Around 1900 the Ladakh urial used to be a common animal of northern Pakistan. According to SCHALLER (1976) < 1,000 animals were left in Pakistan. HESS (1997 and 1999, in litt.) estimated only 200 - 400 individuals for 1983 -1988. In 1992 a total of 57 urial was estimated by NWFP Forest Department. The total estimated for the Northern Areas for 1993 was 400 - 500 urial (G.TAHIR, Wildlife Wing, Northern Areas Forest Dept., in litt. to G. RASOOL). There are probably < 600 Ladakh urial in total in Pakistan. (HESS et al. 1997, after NWFP 1992, SCHALLER 1976 and G. TAHIR in litt. to G. RASOOL). According to Rasool (1999, in litt.) the previous estimated population has now dropped down to 200 - 300 urial in the whole of the Northern Areas of Pakistan.


Bharal or Blue SheeP
Pseudois Nayaur

Local name: Bharal (Urdu)

Description and Biology:


Body Length: 115-165 cm / 3.8-5.5 ft.

Shoulder Height: 75-90 cm / 2.5-3 ft.

Tail Length: 10-20 cm / 4-8 in.

Weight: 35-75 kg / 77-165 lb.

Description: The bharal was described by Hodgson in 1833. Bharal is a Hindi name, while "blue sheep" is a reference to the bluish sheen in the coat. The short, dense coat is slate grey in colour, sometimes with a bluish sheen. The underparts and backs of the legs are white, while the chest and fronts of the legs are black. Separating the grey back and white belly is a charcoal coloured stripe. The ears are small, and the bridge of the nose is dark. The horns are found in both sexes, and are ridged on the upper surface. In males, they grow upwards, then turn sideways and curve backwards, looking somewhat like an upside-down moustache. They may grow to a length of 80 cm/ 32 in. In females, the horns are much shorter and straighter, growing up to 20 cm / 8 inches long.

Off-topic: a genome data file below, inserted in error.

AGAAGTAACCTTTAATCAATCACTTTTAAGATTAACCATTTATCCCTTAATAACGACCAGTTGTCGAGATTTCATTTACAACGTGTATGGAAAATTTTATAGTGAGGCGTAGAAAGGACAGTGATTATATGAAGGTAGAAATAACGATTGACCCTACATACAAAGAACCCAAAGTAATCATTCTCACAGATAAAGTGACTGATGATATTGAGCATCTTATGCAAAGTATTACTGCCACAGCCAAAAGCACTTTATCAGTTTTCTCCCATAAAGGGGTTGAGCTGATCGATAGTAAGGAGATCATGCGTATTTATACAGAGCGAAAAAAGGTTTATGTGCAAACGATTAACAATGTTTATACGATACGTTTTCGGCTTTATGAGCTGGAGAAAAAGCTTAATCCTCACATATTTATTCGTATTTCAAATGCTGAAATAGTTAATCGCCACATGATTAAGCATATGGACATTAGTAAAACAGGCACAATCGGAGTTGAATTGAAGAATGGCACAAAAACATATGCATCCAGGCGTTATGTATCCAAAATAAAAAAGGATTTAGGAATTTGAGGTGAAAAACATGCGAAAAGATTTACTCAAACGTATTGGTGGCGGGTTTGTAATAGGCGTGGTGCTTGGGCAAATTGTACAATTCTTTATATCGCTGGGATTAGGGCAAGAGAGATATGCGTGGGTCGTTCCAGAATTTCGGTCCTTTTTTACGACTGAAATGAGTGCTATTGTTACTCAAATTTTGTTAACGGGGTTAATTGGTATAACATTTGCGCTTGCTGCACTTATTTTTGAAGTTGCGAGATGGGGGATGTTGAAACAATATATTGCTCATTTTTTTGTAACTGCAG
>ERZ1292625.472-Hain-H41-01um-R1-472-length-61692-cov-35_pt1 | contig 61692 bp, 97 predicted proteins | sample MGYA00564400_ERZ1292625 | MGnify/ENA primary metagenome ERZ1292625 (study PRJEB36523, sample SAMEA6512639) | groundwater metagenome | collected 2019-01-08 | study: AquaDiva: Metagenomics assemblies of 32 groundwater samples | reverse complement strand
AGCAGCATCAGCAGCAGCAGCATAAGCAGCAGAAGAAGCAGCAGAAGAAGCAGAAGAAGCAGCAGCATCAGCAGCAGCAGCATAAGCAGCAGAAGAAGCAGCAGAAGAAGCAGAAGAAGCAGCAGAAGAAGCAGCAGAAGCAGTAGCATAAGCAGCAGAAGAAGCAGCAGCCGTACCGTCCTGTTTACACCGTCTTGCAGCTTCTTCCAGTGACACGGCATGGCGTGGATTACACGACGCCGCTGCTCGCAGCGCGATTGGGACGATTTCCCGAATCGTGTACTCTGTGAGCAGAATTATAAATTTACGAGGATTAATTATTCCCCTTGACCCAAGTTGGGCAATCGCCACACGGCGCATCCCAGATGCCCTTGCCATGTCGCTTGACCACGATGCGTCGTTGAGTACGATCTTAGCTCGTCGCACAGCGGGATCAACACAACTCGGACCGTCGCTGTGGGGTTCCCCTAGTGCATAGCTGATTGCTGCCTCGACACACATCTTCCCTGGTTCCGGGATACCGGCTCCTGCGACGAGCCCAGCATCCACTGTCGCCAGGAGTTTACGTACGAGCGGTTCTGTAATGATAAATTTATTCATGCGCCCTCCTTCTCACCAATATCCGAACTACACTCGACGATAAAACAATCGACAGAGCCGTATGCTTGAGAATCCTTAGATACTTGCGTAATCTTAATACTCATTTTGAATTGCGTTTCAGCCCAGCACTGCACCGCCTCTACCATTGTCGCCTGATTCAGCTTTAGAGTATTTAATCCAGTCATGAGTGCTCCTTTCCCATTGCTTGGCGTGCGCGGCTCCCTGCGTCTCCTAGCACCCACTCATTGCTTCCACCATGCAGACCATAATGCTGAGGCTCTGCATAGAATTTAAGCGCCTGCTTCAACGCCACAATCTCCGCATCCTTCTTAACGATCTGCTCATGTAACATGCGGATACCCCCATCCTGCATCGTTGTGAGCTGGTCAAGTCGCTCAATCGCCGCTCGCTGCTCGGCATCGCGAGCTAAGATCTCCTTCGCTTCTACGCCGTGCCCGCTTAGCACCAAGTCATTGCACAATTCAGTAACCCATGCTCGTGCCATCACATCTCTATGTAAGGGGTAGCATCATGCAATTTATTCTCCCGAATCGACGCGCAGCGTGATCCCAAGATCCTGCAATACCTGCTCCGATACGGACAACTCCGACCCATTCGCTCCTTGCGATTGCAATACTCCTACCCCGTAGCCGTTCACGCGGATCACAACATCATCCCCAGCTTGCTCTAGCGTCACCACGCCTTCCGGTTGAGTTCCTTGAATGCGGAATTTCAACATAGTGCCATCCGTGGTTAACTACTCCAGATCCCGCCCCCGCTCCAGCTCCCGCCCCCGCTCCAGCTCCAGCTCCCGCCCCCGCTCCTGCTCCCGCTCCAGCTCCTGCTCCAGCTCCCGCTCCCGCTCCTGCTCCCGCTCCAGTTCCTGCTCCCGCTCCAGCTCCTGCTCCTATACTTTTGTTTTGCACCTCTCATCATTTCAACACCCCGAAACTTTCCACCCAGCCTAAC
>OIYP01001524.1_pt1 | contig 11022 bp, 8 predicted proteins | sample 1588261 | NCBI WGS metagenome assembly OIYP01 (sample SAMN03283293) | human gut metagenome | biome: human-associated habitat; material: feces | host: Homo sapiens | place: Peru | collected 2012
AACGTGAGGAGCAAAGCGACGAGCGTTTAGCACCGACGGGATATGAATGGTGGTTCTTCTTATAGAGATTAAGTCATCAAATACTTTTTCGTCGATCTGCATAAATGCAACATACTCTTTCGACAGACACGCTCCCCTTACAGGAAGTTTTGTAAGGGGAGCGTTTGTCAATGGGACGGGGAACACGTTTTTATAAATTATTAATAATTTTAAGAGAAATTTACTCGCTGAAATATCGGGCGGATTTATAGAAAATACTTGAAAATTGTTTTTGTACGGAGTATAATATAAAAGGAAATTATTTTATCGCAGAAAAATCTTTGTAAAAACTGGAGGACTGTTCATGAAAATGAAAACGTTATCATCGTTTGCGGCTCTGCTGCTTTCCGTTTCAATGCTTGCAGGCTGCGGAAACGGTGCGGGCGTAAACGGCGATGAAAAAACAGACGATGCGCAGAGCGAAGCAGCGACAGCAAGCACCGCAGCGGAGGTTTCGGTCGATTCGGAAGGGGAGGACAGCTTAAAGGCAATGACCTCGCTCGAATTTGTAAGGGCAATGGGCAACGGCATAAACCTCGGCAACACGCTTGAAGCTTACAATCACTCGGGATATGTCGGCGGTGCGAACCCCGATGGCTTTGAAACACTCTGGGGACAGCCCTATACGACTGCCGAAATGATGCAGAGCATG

Reproduction: Gestation Period: 160 days. Young per Birth: 1. Mating occurs between October and January, with the young being born from May to July. Weaning: After 6 months. Sexual Maturity: At 1.5 years, although males do not reach their full potential before age 7. Life span: 12-15 years.

Social Behavior: Solitary or in small groups of less than 20 animals which consist of almost entirely one sex. Bharal are active throughout the day, alternating between feeding and resting on the grassy mountain slopes. Due to their excellent camouflage and the absense of cover in their environment, bharal remain motionless when approached. Once they have been noticed, however, they scamper up to the precipitous cliffs, where they once again freeze, 'melting' into the rock face. Bharal are the favourite prey of the Snow Leopard.

Diet: Grasses, lichens, hardy herbacious plants, mosses. (all above information from "The Ultimate Ungulate Page" by Brent Huffman).

Habitat and Distribution:

In Pakistan the Bharal inhabits the remote and inaccesible mountian ranges of the Karakoram in Northern Pakistan at 3000-5550 m / 10,000-18,500 ft. Blue sheep are not as agile as ibex,and are typically found on more open and grassy areas. Blue sheep are found in Chat Pirt and Ghujerav areas of Shimshal in Baltistan (information by Sher Ali: Shimshal Nature Trust). They are also found in Khunjerab National Park. Shimshal marks the western most limit of their range in the Himalaya. It is believed that Bharal are common in the Shimshal area, but overall they are very local in distribution in Pakistan. Bharal meat is favoured by Shimshalis and they are hunted quiet often.